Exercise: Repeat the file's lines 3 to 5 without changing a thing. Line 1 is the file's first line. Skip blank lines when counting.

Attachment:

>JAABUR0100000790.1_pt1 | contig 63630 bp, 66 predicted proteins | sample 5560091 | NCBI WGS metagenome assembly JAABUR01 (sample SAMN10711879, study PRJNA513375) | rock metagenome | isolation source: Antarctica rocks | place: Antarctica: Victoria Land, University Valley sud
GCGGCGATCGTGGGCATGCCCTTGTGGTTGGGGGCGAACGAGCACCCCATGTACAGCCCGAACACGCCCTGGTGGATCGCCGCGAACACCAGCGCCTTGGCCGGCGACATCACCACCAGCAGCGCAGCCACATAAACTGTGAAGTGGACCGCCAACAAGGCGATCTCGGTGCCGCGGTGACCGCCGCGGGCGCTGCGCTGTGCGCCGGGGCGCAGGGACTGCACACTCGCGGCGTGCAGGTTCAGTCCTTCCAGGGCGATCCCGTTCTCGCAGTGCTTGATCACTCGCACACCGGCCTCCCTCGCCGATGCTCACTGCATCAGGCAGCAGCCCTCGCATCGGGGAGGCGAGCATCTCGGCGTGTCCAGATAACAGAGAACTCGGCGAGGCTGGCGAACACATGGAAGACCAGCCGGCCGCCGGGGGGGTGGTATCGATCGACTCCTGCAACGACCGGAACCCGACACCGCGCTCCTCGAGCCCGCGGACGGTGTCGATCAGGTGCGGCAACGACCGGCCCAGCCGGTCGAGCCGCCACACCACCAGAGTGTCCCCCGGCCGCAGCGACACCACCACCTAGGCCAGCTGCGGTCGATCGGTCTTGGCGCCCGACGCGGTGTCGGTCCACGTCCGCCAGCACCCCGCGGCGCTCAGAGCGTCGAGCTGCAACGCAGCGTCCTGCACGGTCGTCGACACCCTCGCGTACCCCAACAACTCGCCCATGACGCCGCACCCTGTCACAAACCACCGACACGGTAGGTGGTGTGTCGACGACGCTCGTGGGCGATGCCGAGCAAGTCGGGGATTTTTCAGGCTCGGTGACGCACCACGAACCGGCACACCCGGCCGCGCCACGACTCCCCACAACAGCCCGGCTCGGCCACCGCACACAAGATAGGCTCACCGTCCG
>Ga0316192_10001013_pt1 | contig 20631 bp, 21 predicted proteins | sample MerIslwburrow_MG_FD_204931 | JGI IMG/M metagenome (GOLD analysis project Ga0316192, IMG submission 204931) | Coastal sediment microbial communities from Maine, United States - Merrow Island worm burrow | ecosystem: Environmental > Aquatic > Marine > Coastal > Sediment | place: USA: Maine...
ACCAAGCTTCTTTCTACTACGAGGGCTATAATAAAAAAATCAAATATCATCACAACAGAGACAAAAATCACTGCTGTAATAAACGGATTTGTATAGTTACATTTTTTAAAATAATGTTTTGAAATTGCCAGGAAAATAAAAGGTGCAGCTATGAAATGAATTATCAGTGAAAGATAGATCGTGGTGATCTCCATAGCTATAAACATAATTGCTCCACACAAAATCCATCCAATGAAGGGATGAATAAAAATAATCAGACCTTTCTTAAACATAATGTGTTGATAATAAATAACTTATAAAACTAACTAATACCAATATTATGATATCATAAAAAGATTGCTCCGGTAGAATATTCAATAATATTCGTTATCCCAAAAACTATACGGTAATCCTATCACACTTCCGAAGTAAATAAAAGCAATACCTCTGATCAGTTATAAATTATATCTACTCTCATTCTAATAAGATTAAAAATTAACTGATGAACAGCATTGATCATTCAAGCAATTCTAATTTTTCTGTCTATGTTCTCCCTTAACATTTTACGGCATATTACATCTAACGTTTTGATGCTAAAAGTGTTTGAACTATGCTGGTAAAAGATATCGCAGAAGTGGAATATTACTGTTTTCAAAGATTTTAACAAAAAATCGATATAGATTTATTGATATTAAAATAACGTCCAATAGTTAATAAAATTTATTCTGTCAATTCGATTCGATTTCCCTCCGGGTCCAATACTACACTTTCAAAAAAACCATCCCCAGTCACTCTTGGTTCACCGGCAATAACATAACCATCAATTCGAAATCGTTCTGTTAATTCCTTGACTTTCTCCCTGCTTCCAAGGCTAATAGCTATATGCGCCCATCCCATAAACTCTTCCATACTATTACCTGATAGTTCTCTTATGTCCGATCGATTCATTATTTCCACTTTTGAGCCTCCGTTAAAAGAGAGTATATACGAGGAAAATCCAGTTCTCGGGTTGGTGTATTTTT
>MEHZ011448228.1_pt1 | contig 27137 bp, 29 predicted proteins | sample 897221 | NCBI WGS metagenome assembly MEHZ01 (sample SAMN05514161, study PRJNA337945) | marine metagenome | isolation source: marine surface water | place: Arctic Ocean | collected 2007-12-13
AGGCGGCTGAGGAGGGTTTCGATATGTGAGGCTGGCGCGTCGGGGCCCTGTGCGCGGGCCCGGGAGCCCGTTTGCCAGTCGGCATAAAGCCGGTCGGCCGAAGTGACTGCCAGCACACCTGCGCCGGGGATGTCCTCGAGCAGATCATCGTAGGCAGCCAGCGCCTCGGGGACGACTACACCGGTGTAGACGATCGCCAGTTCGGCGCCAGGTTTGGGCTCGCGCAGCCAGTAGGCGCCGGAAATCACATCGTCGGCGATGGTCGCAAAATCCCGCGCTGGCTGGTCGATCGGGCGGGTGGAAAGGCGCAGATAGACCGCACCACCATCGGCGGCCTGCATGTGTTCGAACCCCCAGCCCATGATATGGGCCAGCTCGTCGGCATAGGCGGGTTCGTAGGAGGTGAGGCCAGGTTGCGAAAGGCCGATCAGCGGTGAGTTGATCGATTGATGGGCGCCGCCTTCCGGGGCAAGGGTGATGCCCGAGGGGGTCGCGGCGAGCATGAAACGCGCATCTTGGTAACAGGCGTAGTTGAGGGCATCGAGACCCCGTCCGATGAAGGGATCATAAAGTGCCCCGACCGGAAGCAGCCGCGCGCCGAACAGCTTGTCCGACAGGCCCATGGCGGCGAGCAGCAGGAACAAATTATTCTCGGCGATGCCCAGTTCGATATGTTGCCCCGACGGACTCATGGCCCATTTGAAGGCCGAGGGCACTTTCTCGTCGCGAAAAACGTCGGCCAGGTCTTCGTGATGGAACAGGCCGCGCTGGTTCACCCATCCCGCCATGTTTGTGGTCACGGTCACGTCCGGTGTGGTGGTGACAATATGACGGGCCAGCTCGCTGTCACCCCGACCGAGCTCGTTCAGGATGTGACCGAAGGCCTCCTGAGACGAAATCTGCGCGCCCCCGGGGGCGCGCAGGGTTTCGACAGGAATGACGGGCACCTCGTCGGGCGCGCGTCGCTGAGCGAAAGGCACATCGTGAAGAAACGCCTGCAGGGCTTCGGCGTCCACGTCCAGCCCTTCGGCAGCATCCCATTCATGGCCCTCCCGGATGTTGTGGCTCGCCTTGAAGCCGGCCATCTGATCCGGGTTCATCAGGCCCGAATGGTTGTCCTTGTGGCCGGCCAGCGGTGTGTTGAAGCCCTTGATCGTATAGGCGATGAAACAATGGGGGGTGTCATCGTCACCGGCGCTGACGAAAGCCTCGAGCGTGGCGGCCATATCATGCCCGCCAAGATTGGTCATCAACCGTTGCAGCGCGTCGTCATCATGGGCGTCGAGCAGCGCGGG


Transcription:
>Ga0316192_10001013_pt1 | contig 20631 bp, 21 predicted proteins | sample MerIslwburrow_MG_FD_204931 | JGI IMG/M metagenome (GOLD analysis project Ga0316192, IMG submission 204931) | Coastal sediment microbial communities from Maine, United States - Merrow Island worm burrow | ecosystem: Environmental > Aquatic > Marine > Coastal > Sediment | place: USA: Maine...
ACCAAGCTTCTTTCTACTACGAGGGCTATAATAAAAAAATCAAATATCATCACAACAGAGACAAAAATCACTGCTGTAATAAACGGATTTGTATAGTTACATTTTTTAAAATAATGTTTTGAAATTGCCAGGAAAATAAAAGGTGCAGCTATGAAATGAATTATCAGTGAAAGATAGATCGTGGTGATCTCCATAGCTATAAACATAATTGCTCCACACAAAATCCATCCAATGAAGGGATGAATAAAAATAATCAGACCTTTCTTAAACATAATGTGTTGATAATAAATAACTTATAAAACTAACTAATACCAATATTATGATATCATAAAAAGATTGCTCCGGTAGAATATTCAATAATATTCGTTATCCCAAAAACTATACGGTAATCCTATCACACTTCCGAAGTAAATAAAAGCAATACCTCTGATCAGTTATAAATTATATCTACTCTCATTCTAATAAGATTAAAAATTAACTGATGAACAGCATTGATCATTCAAGCAATTCTAATTTTTCTGTCTATGTTCTCCCTTAACATTTTACGGCATATTACATCTAACGTTTTGATGCTAAAAGTGTTTGAACTATGCTGGTAAAAGATATCGCAGAAGTGGAATATTACTGTTTTCAAAGATTTTAACAAAAAATCGATATAGATTTATTGATATTAAAATAACGTCCAATAGTTAATAAAATTTATTCTGTCAATTCGATTCGATTTCCCTCCGGGTCCAATACTACACTTTCAAAAAAACCATCCCCAGTCACTCTTGGTTCACCGGCAATAACATAACCATCAATTCGAAATCGTTCTGTTAATTCCTTGACTTTCTCCCTGCTTCCAAGGCTAATAGCTATATGCGCCCATCCCATAAACTCTTCCATACTATTACCTGATAGTTCTCTTATGTCCGATCGATTCATTATTTCCACTTTTGAGCCTCCGTTAAAAGAGAGTATATACGAGGAAAATCCAGTTCTCGGGTTGGTGTATTTTT
>MEHZ011448228.1_pt1 | contig 27137 bp, 29 predicted proteins | sample 897221 | NCBI WGS metagenome assembly MEHZ01 (sample SAMN05514161, study PRJNA337945) | marine metagenome | isolation source: marine surface water | place: Arctic Ocean | collected 2007-12-13